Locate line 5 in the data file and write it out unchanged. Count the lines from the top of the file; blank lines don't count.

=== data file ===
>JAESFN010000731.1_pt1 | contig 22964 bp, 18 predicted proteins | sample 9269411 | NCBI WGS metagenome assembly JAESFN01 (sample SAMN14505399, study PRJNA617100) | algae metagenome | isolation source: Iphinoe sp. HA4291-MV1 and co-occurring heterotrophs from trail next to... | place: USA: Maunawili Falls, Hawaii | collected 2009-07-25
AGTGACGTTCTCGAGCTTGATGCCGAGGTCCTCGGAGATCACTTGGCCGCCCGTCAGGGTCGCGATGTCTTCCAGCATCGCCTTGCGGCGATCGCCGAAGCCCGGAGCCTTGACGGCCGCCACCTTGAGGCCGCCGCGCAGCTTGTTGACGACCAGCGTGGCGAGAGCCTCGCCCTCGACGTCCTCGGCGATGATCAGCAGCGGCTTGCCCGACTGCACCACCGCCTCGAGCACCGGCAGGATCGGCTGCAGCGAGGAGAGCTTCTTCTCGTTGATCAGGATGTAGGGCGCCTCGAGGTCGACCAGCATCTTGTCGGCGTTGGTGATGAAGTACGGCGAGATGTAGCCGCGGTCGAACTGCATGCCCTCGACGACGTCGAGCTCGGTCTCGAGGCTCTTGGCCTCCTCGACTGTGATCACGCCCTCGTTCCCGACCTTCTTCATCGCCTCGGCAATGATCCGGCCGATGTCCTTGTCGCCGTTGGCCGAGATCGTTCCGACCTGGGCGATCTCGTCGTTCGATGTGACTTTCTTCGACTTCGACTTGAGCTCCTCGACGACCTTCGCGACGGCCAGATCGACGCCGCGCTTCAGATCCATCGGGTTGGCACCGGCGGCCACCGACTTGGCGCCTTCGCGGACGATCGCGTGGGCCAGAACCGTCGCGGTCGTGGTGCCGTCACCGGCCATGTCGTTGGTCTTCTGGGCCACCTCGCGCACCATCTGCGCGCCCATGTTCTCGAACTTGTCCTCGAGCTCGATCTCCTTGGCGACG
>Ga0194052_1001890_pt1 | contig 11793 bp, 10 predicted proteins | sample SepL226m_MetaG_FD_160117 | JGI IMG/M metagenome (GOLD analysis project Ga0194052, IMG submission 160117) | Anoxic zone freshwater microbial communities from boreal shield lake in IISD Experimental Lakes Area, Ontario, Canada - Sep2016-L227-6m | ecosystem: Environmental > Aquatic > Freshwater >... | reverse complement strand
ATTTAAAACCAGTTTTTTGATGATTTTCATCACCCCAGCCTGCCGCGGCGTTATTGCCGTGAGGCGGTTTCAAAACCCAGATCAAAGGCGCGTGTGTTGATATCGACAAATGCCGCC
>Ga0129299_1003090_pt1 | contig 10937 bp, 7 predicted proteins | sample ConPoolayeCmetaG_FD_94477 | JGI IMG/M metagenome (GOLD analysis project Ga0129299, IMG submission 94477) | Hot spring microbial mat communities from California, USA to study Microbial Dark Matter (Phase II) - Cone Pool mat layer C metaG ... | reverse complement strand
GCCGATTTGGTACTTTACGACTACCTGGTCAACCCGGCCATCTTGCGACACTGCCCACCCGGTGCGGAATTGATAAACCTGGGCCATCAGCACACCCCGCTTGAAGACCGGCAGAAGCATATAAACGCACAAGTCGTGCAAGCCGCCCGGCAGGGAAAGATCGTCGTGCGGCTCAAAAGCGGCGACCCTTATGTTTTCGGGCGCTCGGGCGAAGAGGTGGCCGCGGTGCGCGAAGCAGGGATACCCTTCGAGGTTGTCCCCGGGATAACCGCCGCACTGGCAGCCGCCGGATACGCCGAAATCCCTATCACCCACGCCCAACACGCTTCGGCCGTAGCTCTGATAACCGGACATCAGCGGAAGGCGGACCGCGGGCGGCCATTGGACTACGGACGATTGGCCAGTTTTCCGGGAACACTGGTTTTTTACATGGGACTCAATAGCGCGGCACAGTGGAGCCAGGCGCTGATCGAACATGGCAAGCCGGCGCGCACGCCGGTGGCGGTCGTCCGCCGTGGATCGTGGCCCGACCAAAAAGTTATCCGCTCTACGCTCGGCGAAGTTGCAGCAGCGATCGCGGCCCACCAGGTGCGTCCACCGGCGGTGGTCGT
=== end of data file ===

>Ga0129299_1003090_pt1 | contig 10937 bp, 7 predicted proteins | sample ConPoolayeCmetaG_FD_94477 | JGI IMG/M metagenome (GOLD analysis project Ga0129299, IMG submission 94477) | Hot spring microbial mat communities from California, USA to study Microbial Dark Matter (Phase II) - Cone Pool mat layer C metaG ... | reverse complement strand